The IndieUI Working Group has published a Working Draft of IndieUI: Events 1.0 – Events for User Interface Independence and IndieUI: User Context 1.0 – Contextual Information for User Interface Independence. These drafts include a reduction in scope for the 1.0 version of Events, and minor property and interface changes in User Context. IndieUI: Events defines a way for different user interactions to be translated into simple events and communicated to Web applications. IndieUI: User Context defines a set of preferences that users can choose to expose to web applications, and an API for user agents to access the preferences and listen for changes. Both IndieUI specifications will make it easier for Web applications to work in a wide range of contexts — different devices (such as mobile phones and tablets), different assistive technologies (AT), different user needs. With these technologies, Web application developers will have a uniform way to design applications that work for multiple devices and contexts. The IndieUI Working Group is currently exploring moving this work to other Working Groups; however, comments on these drafts are still welcomed, preferably by 29 May 2015. Learn more from the IndieUI Overview; and read about the Web Accessibility Initiative (WAI).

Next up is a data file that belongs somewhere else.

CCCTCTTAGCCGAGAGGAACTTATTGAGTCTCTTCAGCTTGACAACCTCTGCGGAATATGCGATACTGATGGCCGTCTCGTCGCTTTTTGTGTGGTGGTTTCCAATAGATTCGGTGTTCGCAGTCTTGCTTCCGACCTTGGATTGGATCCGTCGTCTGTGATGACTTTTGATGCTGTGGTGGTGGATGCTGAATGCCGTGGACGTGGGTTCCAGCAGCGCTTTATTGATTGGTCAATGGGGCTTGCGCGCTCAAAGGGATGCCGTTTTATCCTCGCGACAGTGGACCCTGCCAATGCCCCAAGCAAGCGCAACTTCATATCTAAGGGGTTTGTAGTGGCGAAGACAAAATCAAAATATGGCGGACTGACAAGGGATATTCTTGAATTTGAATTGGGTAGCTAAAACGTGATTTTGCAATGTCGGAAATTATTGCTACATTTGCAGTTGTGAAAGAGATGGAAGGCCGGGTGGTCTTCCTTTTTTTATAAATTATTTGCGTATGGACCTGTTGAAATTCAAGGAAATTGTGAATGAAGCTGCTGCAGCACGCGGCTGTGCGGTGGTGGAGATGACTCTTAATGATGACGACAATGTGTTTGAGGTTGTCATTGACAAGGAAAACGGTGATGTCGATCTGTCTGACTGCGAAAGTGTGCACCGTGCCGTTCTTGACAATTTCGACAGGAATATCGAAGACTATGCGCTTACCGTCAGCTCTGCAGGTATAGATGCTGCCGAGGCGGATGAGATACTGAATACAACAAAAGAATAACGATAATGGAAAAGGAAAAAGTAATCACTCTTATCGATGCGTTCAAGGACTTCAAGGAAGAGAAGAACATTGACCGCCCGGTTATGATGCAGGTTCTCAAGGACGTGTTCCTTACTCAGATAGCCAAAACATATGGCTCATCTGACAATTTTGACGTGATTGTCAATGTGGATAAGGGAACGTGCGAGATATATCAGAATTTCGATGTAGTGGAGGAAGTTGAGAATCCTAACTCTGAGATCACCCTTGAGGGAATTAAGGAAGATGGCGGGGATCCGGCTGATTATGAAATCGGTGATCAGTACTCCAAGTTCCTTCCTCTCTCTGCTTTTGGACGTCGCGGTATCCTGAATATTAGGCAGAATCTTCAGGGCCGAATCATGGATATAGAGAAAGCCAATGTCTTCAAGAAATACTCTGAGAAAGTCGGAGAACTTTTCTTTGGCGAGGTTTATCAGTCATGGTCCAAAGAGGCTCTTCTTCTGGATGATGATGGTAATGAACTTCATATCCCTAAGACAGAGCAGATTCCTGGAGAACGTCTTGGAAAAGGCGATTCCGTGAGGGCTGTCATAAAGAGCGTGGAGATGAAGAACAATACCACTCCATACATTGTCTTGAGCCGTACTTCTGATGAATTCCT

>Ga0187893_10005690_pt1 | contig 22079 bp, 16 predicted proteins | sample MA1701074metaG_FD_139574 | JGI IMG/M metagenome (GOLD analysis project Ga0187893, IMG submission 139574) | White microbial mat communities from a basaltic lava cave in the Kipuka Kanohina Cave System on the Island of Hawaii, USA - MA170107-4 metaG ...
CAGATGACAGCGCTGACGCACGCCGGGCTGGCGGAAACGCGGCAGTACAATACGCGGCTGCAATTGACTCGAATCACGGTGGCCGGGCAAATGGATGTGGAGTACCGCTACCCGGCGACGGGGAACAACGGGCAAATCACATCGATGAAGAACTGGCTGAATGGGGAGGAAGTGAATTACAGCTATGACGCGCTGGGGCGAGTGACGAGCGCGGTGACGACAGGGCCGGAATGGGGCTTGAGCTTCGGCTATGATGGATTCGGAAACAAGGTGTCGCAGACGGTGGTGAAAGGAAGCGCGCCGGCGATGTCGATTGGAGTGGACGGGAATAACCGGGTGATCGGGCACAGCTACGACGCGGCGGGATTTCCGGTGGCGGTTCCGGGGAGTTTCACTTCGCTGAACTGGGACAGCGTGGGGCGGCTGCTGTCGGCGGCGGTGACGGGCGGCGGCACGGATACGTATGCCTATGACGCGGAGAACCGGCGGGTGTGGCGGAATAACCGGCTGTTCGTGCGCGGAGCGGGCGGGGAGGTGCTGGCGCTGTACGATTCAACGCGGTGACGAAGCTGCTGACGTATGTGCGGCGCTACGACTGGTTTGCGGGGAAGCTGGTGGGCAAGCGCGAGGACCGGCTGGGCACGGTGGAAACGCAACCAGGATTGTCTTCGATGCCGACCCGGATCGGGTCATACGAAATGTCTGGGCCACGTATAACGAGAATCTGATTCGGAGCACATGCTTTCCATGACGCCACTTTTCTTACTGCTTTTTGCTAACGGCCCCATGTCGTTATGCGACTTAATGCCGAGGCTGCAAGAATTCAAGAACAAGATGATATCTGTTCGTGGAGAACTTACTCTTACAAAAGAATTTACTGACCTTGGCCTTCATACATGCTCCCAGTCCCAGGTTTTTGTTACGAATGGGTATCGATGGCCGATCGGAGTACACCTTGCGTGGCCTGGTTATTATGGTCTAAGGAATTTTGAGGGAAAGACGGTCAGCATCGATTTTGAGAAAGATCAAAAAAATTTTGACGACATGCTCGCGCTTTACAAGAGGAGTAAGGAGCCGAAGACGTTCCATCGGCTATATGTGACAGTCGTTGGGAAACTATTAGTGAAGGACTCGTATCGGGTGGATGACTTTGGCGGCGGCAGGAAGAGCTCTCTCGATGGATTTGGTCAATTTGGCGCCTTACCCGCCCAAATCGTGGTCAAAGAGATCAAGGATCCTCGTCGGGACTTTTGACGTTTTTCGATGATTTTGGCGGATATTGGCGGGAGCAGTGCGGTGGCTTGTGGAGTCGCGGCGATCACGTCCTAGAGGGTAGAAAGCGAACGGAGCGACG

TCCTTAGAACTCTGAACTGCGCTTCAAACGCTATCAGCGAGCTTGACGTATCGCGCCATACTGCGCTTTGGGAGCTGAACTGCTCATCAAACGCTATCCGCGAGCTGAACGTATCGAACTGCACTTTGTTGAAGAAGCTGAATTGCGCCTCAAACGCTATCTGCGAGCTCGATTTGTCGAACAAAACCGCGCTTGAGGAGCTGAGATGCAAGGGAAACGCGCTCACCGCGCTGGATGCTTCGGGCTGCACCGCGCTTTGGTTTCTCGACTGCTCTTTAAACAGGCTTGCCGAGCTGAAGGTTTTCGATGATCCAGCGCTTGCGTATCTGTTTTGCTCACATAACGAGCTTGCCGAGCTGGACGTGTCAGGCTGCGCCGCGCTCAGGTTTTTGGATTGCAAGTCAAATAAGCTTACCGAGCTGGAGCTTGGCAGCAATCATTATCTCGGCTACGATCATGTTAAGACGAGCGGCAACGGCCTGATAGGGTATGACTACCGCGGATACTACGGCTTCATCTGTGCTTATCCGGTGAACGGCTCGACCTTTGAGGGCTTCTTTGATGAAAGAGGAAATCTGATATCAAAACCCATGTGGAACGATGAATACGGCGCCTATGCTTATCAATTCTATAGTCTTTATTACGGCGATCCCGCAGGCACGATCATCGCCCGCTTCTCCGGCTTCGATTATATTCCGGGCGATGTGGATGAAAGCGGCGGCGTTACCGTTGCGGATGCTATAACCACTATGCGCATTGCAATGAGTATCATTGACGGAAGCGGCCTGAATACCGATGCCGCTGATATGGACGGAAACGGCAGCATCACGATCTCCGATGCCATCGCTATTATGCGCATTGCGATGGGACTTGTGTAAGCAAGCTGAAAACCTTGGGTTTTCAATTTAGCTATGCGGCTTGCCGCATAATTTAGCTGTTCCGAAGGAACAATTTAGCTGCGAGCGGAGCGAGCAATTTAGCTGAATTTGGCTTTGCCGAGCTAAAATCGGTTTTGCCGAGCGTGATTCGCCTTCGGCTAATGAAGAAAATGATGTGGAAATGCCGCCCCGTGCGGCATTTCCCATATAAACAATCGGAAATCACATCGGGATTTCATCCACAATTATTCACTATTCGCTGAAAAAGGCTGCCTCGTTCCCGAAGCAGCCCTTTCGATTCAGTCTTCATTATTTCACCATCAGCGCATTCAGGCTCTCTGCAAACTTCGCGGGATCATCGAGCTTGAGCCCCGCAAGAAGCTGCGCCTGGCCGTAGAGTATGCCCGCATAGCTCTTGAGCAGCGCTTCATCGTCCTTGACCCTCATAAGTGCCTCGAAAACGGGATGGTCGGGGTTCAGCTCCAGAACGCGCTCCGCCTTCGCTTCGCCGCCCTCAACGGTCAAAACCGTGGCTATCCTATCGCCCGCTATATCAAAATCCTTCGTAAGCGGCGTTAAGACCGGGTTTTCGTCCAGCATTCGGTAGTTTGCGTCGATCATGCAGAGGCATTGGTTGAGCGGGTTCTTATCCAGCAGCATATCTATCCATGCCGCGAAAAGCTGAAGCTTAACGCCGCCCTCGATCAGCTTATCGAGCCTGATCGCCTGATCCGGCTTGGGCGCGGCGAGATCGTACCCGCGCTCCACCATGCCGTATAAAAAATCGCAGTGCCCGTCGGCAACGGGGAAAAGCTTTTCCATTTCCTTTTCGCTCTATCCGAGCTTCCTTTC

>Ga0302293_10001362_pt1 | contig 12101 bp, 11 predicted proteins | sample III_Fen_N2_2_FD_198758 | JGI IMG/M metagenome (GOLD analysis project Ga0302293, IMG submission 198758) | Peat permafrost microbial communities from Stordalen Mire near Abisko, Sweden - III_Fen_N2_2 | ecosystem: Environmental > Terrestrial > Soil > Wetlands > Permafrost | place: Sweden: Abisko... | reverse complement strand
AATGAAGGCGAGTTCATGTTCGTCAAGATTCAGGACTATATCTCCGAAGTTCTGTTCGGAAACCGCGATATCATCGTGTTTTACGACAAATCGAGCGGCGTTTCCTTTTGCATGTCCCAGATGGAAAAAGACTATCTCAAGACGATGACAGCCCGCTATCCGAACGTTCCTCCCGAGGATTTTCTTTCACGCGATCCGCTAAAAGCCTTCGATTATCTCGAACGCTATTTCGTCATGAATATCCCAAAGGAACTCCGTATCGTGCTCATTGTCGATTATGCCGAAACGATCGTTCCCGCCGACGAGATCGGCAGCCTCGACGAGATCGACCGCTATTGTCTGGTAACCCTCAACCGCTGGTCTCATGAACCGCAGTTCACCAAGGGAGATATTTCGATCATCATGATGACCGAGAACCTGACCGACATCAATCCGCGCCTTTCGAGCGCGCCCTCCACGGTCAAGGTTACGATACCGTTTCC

The Voice Browser Working Group has published a Proposed Recommendation of State Chart XML (SCXML): State Machine Notation for Control Abstraction. This document describes SCXML, or the “State Chart extensible Markup Language”. SCXML provides a generic state-machine based execution environment based on CCXML and Harel State Tables. Comments are welcome through 30 May. Learn more about the Voice Browser Activity.
The Web Application Security Working Group has published a Working Draft of Credential Management Level 1. This specification describes an imperative API enabling a website to request a user’s credentials from a user agent, and to help the user agent correctly store user credentials for future use. Learn more about the Security Activity.
The HTML Working Group has published a Last Call Working Draft of W3C DOM4. DOM defines a platform-neutral model for events and node trees. Comments are welcome through 19 May. Learn more about the HTML Activity.
The Web Applications Working Group has published a Working Draft of UI Events (formerly DOM Level 3 Events). This specification defines UI Events which extend the DOM Event objects defined in DOM4. UI Events are those typically implemented by visual user agents for handling user interaction such as mouse and keyboard input. Learn more about the Rich Web Client Activity.
The Internationalization Working Group has published a Working Draft of Language Tags and Locale Identifiers for the World Wide Web. This document describes the best practices for identifying or selecting the language of content as well as the the locale preferences used to process or display data values and other information on the Web. It describes how document formats, specifications, and implementations should handle language tags, as well as extensions to language tags that describe the cultural or linguistic preferences referred to in internationalization as a “locale”. Learn more about the Internationalization Activity.